Update 6:40pm ET: I found a much better explanation of everything from SearchEngineWatch.com. This guy clearly has more time than me.

After Google refused a government subpeona for access to its users' search patterns, the Bush administration has asked a federal judge to order Google to comply. In response, Google announced its latest product: Google Government (Beta), which it said would live by the company's motto: don't be evil.

Ok now for a more serious look at this.

Here are some quotes from the story.

Nicole Wong, an associate general counsel for Google, said the company will fight the government's effort ``vigorously.''
``Google is not a party to this lawsuit, and the demand for the information is overreaching,'' Wong said.

Yay, Google!!

The government argues that it needs the information as it prepares to once again defend the constitutionality of the Child Online Protection Act in a federal court in Pennsylvania. The law was struck down in 2004 because it was too broad and could prevent adults from accessing legal porn sites.

However, the Supreme Court invited the government to either come up with a less drastic version of the law or go to trial to prove that the statute does not violate the First Amendment and is the only viable way to combat child porn.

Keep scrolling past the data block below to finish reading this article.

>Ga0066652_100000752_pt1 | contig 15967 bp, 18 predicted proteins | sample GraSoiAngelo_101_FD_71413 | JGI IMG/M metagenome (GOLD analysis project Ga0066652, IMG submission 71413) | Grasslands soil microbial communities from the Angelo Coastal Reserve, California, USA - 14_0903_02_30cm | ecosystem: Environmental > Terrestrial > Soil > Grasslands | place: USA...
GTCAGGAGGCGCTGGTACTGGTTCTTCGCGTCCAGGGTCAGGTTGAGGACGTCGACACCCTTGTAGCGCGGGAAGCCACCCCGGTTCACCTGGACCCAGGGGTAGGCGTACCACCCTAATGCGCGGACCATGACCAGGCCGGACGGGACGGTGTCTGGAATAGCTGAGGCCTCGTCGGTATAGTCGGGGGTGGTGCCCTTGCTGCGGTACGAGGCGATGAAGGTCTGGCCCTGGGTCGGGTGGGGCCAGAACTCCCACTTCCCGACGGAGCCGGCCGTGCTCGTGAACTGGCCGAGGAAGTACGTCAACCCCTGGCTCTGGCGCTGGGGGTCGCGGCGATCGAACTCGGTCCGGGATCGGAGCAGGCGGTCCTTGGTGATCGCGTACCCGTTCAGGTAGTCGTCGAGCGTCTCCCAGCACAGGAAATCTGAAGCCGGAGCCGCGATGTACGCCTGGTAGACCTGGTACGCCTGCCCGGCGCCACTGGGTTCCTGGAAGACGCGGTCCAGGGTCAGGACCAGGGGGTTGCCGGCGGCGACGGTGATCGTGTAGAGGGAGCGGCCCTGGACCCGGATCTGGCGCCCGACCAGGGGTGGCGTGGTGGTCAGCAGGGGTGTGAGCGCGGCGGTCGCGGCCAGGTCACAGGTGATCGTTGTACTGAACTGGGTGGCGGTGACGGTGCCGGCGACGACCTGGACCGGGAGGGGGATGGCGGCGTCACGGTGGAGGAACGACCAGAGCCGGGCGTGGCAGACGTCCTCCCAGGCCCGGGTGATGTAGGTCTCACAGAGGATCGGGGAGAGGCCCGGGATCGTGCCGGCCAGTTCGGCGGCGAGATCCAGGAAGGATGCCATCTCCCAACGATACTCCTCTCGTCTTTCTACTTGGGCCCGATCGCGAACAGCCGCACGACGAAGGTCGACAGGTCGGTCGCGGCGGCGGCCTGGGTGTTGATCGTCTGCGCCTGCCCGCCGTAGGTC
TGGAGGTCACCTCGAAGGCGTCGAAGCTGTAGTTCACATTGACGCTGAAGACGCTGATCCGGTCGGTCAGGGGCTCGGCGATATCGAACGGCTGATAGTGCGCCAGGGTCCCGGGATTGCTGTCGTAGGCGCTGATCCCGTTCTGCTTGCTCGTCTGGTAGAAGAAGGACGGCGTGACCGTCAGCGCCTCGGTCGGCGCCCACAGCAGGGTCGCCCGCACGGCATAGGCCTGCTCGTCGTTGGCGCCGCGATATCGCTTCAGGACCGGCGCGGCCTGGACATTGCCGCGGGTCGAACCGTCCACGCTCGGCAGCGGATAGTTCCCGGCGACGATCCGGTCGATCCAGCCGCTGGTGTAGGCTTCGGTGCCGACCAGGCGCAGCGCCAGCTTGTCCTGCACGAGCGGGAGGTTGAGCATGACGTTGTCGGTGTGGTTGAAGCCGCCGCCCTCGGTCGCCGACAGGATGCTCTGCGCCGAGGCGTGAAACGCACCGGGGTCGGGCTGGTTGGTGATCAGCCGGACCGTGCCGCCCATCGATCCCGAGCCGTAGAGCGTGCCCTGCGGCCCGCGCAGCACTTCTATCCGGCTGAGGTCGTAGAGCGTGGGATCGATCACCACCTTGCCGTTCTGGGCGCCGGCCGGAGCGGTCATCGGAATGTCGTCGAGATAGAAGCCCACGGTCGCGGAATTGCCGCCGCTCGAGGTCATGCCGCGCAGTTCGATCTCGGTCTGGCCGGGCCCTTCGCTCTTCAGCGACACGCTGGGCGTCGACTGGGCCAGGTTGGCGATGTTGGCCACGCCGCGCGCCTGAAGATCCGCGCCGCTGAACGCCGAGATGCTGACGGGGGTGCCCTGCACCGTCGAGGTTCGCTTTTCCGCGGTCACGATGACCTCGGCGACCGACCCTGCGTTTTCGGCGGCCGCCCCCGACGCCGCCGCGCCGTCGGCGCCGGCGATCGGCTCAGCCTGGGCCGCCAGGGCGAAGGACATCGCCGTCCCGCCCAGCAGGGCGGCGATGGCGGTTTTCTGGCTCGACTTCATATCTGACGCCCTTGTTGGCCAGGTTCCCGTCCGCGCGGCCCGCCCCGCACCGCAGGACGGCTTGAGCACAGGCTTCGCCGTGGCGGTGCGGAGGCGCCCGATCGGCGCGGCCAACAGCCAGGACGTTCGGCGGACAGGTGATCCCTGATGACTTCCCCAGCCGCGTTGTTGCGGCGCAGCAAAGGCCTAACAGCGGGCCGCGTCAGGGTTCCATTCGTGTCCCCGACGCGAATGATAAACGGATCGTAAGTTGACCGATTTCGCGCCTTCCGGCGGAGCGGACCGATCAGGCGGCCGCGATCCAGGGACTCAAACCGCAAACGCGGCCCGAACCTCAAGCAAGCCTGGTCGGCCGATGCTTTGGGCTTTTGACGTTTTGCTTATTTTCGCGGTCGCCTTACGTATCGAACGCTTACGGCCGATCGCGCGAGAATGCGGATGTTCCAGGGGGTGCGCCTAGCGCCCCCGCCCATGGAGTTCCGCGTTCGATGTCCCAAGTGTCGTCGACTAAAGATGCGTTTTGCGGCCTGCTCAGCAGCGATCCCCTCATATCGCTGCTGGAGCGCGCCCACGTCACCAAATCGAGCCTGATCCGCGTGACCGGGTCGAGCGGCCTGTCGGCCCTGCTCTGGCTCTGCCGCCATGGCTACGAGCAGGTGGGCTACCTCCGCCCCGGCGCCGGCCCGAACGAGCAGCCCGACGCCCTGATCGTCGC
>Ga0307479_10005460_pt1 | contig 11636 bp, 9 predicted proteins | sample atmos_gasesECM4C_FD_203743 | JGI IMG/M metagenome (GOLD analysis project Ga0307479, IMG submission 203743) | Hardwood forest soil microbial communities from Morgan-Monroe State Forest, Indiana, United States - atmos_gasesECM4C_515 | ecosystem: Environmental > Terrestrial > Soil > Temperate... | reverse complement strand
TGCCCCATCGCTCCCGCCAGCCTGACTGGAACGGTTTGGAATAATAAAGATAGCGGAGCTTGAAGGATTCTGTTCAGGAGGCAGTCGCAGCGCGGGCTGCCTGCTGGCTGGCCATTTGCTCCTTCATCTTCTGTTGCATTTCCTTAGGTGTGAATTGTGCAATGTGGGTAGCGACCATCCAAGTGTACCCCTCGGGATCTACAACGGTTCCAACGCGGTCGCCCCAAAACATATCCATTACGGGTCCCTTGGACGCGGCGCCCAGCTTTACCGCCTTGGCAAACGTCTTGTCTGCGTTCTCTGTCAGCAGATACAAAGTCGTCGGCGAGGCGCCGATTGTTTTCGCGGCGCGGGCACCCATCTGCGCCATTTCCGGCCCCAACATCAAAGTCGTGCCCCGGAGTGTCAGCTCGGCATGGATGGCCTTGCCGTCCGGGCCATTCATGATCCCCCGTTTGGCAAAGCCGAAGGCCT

Guess what the government chose? Trial baby!

The government indicated that other, unspecified search engines have agreed to release the information, but not Google.
Google has the largest share of U.S. Web searches with 46 percent, according to November 2005 figures from Nielsen//NetRatings. Yahoo is second with 23 percent, and MSN third with 11 percent.

The gov is arguing that it needs to prove how many times people find child porn online to defend its online child protection act which was struck down in 2004. The gov says it has the cooperation of other search engines but not Google. The gov says it needs Google in because G has 46% of the search engine market. The gov is full of poo.

They don't know jack about stats!! You don't need to know everyone's behavior. Just use the sellout search engines who gave up their customers' privacy as a sample. I'm sure its representative of the whole, unless they thing Google searchers are just way more into porn.